Unexpected costs slow construction

Kenyon hopes some portions of the building will be open in fall 2003.

Construction for the Music Instruction building will be delayed until the building can be redesigned to cut costs after all architectural bids were above the maximum possible cost.

However, Kevin Kenyon, associate vice president for facilities, said students will not notice any changes. He said the size and number of rooms will remain the same. Also, the perimeter of the building will be unaltered.

Instead, Kenyon said Ball State will redesign the structure, including mechanical equipment and sound insulation. Kenyon also said some of the finishers, such as the lights, could be cheaper.

"We're not going to gut the building, make it unsuitable," Kenyon said. "You won't know the difference."

Because of the unexpected costs, construction has been rescheduled for March 2002. Still, Kenyon said he hopes that some portions of the building, such as the classrooms, will be open in fall of 2003.

However, Kenyon said not to expect the 600-seat music hall then.

The building can not cost more than the $21 million budgeted for it, and about $2 million of that is allocated for contingencies -- unexpected expenses that might arise during construction.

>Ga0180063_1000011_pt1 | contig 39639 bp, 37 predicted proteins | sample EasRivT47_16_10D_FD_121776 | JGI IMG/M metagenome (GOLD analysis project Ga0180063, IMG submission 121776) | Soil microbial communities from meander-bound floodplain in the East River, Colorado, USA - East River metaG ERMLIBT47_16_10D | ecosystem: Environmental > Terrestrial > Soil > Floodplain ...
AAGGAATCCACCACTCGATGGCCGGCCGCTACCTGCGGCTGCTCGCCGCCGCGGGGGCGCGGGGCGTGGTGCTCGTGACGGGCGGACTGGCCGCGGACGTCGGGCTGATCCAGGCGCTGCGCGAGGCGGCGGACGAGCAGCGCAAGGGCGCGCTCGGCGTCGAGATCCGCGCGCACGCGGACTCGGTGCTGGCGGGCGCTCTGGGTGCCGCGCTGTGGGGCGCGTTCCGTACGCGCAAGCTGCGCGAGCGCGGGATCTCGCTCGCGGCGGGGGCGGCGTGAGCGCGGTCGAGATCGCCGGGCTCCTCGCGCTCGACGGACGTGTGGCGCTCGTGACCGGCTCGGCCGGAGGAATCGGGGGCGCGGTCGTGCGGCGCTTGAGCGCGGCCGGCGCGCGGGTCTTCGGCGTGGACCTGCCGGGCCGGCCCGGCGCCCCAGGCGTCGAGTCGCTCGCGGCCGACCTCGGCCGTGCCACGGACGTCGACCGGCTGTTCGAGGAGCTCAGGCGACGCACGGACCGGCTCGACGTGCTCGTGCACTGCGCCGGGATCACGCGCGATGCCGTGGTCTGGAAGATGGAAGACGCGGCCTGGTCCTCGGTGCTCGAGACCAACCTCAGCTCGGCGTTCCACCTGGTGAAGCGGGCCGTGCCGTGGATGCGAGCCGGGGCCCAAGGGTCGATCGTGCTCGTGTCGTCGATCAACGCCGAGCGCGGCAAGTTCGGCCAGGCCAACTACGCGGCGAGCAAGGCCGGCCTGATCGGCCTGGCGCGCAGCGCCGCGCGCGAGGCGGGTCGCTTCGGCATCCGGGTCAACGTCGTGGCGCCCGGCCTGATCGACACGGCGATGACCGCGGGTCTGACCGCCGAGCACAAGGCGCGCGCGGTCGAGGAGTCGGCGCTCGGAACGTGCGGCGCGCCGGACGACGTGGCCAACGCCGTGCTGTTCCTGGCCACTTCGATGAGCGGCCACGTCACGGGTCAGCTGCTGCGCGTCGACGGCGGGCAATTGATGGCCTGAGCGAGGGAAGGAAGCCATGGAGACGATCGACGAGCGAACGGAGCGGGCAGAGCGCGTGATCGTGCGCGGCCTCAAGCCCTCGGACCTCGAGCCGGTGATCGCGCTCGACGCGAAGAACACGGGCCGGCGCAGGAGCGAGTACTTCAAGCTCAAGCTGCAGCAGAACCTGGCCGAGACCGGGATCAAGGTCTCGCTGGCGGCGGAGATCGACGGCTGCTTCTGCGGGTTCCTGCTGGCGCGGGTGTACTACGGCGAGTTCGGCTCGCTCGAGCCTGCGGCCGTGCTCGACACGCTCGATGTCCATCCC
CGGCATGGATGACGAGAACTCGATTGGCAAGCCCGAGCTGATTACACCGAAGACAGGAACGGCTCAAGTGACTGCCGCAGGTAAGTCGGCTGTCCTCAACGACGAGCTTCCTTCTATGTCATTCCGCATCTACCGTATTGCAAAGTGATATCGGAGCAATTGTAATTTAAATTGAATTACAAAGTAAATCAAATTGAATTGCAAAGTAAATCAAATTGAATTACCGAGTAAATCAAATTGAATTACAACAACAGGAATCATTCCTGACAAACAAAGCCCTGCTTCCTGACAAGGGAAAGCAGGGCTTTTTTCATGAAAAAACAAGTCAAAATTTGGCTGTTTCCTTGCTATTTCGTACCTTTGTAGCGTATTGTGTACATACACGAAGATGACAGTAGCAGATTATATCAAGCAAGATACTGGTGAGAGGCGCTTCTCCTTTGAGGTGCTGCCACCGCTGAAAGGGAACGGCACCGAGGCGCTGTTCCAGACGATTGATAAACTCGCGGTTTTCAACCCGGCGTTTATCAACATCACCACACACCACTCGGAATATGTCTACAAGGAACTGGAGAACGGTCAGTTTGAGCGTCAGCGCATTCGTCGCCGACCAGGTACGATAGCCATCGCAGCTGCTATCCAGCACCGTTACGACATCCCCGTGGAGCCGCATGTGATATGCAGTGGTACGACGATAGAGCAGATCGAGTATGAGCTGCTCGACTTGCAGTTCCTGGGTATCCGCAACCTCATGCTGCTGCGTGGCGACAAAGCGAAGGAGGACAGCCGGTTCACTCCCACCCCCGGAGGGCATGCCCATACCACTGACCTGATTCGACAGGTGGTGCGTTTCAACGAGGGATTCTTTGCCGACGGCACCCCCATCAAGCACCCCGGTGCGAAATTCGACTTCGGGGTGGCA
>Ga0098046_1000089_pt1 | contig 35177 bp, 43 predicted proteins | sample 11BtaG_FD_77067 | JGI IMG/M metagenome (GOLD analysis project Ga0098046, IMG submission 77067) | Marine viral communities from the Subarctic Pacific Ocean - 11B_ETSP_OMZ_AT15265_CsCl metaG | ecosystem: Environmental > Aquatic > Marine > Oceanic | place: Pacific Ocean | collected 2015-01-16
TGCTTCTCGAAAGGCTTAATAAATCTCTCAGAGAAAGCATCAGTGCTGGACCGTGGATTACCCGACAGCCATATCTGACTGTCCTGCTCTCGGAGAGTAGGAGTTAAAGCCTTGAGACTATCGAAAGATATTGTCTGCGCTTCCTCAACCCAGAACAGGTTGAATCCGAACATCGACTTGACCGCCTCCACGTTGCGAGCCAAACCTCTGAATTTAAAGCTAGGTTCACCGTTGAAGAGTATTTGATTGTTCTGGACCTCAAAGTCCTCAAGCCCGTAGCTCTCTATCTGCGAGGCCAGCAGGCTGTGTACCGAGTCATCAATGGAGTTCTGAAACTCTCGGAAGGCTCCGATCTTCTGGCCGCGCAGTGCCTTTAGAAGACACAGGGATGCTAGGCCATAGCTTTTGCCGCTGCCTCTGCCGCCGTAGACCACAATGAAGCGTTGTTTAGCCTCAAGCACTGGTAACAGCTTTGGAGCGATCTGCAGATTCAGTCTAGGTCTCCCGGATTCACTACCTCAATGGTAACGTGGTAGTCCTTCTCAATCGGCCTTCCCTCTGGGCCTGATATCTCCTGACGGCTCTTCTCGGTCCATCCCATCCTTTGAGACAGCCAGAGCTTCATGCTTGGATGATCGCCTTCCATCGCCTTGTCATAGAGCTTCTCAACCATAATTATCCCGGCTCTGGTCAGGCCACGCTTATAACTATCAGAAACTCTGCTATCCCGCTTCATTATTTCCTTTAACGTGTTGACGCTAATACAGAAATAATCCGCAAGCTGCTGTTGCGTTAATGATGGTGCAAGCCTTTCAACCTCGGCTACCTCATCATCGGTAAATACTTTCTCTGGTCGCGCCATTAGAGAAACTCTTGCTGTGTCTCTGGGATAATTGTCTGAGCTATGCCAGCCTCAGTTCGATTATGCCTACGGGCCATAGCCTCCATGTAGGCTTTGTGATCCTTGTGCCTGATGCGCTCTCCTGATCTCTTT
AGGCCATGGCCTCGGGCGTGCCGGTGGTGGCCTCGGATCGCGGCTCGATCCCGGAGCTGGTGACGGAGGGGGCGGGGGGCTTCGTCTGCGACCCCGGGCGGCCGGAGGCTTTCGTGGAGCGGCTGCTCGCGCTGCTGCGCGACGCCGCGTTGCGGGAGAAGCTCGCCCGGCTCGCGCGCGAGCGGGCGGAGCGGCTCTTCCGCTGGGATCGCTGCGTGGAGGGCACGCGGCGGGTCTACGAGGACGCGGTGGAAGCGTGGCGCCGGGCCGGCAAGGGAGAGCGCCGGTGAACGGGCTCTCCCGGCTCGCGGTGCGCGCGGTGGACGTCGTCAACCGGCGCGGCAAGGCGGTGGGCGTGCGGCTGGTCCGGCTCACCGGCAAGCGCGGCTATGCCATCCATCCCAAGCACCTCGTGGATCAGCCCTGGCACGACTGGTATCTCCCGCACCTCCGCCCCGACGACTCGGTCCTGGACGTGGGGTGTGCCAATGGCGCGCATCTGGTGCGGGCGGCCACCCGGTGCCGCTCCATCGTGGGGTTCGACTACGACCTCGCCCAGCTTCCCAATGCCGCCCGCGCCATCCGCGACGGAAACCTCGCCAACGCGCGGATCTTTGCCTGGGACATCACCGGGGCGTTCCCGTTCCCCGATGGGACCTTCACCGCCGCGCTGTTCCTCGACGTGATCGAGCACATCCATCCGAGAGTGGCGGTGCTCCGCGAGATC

To accomodate these contingencies, Kenyon said contractors had to build the building for, at most, $19 million. Though he could not release any specific amounts, Kenyon said the five bids received were higher than the required amount.

According to Kenyon, professional estimators were used several times to monitor the building's cost. However, he said design changes were made in the previous weeks that escalated the cost. Kenyon said he initially thought the changes could be covered by money allocated for contingencies.

"We really had no choice," Kenyon said. "Nobody's happy about it. We were ready to start building."

Until construction can begin, faculty in the college of music will remain where they are.

"This was unexpected," said Elizabeth Richter, a professor of music performer. "We had hoped that the bidding would go smoothly. Since it's only a matter of a few months, we're not really concerned. As long as we get a new building, a few months aren't going to make much of a difference."

Richter, other faculty from the school of music and the music director in the Muncie Symphony Orchestra office will be consulted during the redesign stage to make sure faculty's concerns are met, Kenyon said.

In January, Ball State will re-accept bids. Until then, Kenyon said some site work will continue. He said crews will be moving overhead power lines. They will also put up fence eventually, Kenyon said.


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